“You need to be prepared for negative attitudes [from staff].”
It may take a few visits for visually impaired people to feel comfortable with your facility and the surrounding environment.
Make your participants comfortable about the venue by describing it in the event literature. If they are arriving on public transport or by taxi, explain that a volunteer will be waiting for them at the front of the venue.
Include a mobile telephone number that they can contact on the day of the event if they have any problems.
Some people might not wish to ask for additional help. Therefore, it is important that you encourage open discussion with your participants.
Make sure you listen and accommodate their additional needs. If you are unable to make immediate changes, reassure them that you will resolve the issue for future events.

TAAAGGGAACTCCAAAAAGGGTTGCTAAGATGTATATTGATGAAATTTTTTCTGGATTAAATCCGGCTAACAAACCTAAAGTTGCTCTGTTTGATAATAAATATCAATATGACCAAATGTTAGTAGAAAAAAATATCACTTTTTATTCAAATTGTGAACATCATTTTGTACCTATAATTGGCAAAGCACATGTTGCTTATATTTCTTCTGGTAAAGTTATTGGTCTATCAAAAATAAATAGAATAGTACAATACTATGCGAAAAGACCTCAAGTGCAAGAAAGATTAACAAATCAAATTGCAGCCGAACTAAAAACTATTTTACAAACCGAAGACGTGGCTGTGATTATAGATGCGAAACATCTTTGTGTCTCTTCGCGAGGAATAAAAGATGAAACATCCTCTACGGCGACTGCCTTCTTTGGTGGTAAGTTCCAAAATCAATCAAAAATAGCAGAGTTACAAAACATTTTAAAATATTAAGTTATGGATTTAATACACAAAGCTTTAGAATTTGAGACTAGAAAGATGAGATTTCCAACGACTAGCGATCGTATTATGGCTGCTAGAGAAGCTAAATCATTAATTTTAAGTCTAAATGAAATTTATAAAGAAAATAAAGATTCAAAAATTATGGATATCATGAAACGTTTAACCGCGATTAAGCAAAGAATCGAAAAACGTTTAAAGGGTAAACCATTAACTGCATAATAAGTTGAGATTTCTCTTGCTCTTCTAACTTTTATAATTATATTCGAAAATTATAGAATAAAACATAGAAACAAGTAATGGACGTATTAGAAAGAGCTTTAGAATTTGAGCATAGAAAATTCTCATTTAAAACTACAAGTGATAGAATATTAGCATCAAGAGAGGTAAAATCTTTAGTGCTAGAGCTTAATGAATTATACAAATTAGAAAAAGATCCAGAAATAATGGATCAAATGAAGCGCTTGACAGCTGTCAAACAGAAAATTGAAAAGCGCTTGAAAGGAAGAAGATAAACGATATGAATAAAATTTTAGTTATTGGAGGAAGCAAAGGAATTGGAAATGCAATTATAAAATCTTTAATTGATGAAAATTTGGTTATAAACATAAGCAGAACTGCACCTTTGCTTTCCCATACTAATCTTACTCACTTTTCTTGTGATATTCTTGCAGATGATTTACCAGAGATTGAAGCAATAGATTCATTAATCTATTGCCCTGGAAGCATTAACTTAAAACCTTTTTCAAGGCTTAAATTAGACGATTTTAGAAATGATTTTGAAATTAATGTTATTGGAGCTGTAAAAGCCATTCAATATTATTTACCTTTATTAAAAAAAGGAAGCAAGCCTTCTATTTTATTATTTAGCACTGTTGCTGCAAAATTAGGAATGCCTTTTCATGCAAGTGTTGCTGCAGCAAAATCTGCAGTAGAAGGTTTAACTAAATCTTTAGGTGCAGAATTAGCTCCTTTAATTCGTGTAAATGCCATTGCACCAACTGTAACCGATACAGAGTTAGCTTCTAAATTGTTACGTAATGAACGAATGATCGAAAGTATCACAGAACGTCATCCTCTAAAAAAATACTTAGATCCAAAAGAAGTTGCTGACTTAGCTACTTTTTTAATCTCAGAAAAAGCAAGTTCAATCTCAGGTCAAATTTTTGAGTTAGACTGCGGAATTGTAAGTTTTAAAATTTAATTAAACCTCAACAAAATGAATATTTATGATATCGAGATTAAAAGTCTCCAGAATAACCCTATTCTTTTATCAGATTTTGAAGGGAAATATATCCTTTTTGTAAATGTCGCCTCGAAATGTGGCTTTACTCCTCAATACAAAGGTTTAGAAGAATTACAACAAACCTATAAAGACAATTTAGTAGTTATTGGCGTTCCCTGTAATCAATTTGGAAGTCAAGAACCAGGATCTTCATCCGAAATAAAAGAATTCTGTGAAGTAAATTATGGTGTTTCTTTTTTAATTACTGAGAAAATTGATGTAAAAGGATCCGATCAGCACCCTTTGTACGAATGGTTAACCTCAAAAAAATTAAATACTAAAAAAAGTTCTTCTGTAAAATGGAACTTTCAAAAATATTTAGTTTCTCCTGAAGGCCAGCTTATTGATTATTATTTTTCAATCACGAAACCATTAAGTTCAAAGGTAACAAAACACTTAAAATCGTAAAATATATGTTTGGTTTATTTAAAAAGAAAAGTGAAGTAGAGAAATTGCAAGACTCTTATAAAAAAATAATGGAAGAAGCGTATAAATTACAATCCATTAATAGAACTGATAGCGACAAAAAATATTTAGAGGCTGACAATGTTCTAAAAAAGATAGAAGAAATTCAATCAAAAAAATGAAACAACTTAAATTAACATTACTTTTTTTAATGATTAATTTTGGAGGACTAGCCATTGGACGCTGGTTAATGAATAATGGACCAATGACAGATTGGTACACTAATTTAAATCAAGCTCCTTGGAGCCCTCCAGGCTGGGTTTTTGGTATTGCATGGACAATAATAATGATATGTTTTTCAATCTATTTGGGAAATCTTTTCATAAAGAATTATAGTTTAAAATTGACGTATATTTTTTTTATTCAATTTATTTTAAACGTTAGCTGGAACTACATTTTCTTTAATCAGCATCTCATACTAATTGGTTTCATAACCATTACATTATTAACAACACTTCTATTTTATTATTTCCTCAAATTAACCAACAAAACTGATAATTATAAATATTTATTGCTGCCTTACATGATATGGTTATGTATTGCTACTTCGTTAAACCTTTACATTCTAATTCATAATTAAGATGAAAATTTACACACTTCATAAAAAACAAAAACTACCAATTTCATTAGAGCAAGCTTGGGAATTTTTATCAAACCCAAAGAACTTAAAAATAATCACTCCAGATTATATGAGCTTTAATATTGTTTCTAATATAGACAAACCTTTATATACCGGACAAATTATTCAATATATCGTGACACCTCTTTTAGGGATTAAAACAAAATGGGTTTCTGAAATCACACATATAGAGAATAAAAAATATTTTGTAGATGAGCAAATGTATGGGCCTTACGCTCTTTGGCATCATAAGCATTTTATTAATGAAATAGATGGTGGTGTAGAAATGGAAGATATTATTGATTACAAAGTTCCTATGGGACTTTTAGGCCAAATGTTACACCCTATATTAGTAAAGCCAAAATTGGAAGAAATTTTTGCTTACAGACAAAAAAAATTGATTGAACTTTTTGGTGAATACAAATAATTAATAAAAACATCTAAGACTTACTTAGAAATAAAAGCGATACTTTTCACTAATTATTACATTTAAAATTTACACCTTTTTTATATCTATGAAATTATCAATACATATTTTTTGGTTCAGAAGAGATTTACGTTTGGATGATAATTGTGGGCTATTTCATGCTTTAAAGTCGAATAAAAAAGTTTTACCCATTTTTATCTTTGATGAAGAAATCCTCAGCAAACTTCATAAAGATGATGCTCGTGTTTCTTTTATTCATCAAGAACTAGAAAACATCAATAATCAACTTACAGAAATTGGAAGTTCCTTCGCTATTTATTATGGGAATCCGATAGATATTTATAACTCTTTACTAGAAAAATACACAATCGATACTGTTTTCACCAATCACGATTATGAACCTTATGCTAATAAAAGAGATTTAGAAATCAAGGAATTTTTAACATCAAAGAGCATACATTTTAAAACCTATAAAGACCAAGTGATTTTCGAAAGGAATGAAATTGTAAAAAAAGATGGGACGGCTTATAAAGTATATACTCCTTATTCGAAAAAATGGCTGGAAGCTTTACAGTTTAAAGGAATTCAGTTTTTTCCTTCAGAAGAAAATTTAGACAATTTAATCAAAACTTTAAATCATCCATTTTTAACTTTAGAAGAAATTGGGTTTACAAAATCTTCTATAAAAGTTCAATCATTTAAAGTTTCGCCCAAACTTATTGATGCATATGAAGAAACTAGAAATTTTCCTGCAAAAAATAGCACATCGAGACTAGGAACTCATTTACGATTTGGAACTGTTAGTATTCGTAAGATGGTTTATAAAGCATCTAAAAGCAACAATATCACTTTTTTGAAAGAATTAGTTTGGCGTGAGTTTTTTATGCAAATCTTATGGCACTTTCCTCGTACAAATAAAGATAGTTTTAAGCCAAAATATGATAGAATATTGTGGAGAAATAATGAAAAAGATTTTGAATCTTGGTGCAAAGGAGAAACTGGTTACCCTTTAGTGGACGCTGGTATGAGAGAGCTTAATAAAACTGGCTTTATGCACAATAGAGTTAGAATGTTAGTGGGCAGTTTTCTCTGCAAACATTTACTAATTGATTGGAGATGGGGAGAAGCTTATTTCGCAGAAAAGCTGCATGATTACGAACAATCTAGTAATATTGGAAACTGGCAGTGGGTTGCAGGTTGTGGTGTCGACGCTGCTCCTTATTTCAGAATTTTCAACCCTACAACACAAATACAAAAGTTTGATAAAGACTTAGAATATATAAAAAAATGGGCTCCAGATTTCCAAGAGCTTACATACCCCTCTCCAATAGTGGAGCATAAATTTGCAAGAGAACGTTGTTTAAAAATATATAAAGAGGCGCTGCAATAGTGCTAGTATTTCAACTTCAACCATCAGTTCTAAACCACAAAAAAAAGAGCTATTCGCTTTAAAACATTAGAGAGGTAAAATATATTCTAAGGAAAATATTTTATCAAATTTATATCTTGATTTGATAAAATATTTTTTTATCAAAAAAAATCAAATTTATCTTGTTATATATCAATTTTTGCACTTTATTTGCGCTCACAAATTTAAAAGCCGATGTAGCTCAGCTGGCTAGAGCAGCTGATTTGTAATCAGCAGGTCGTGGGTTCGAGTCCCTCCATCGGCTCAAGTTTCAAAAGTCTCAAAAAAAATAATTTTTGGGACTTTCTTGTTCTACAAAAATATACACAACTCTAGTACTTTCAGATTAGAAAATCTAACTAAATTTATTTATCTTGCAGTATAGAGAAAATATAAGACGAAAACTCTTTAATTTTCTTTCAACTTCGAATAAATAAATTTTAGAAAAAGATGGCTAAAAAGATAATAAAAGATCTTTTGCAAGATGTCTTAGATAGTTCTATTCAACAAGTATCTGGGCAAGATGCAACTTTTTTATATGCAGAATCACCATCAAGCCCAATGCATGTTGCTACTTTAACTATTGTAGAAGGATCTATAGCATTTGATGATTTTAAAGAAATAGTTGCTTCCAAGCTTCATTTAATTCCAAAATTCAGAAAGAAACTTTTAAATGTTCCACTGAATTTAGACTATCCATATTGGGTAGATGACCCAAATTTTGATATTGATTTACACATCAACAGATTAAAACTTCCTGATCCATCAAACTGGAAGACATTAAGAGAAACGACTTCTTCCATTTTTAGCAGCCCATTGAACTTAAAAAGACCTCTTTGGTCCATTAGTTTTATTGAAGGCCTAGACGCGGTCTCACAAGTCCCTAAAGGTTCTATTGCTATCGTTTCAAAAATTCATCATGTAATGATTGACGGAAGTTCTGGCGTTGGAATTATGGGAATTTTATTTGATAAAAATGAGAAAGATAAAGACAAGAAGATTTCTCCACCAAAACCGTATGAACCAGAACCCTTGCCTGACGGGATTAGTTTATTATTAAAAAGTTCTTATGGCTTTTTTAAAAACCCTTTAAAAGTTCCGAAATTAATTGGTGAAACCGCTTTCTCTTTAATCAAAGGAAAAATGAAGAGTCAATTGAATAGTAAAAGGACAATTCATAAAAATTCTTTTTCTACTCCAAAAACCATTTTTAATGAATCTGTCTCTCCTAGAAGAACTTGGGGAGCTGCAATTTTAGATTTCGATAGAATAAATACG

If you are a sighted person, we recommend you experience the challenges faced by blind and partially sighted people at your venue. This shouldn’t replace working with visually impaired people, but will show you the barriers they face.
Basic items such as blindfolds and simulation spectacles can be used to simulate sight impaired conditions.
You might be scared by all the legal requirements, but it isn’t that difficult to provide an inclusive environment for visually impaired people. With some thought and planning, you can make sure they will enjoy their time at your venue.
We recommend you provide accessibility and awareness training to your customer-facing staff. There are many training providers that can help you.
It will help you and your staff consider the challenges faced by visually impaired people and improve your service.
Sport England has an audit checklist for assessing whether facilities are accessible for people with disabilities. We recommend you use this audit at your venue: